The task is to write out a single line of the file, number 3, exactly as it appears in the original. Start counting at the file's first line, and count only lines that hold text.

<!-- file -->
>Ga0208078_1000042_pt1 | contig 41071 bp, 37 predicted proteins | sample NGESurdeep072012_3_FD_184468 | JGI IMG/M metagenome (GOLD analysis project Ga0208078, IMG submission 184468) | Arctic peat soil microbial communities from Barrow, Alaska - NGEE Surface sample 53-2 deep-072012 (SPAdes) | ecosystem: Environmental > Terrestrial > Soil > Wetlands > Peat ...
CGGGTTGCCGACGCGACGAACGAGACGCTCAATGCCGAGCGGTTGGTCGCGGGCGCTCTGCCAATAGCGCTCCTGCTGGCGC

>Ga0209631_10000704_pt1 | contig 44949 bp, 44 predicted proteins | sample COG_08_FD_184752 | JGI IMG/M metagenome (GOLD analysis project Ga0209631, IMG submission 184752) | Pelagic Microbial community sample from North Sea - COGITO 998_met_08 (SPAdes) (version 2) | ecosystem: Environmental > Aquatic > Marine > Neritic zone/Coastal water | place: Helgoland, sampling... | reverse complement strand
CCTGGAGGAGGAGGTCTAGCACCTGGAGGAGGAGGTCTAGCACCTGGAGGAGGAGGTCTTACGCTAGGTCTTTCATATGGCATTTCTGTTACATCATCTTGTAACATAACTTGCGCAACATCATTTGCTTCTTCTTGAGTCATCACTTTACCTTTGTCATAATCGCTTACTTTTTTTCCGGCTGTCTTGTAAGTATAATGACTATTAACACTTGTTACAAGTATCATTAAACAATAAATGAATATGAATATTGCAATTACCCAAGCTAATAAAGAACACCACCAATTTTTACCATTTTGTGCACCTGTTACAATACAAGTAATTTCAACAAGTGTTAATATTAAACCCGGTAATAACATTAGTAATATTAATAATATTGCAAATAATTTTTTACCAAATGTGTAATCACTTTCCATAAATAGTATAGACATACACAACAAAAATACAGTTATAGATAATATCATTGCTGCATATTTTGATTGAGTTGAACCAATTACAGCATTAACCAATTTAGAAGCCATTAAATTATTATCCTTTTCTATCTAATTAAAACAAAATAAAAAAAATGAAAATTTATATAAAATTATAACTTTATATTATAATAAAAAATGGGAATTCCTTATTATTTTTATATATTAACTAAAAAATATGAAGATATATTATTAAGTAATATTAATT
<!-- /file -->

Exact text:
>Ga0209631_10000704_pt1 | contig 44949 bp, 44 predicted proteins | sample COG_08_FD_184752 | JGI IMG/M metagenome (GOLD analysis project Ga0209631, IMG submission 184752) | Pelagic Microbial community sample from North Sea - COGITO 998_met_08 (SPAdes) (version 2) | ecosystem: Environmental > Aquatic > Marine > Neritic zone/Coastal water | place: Helgoland, sampling... | reverse complement strand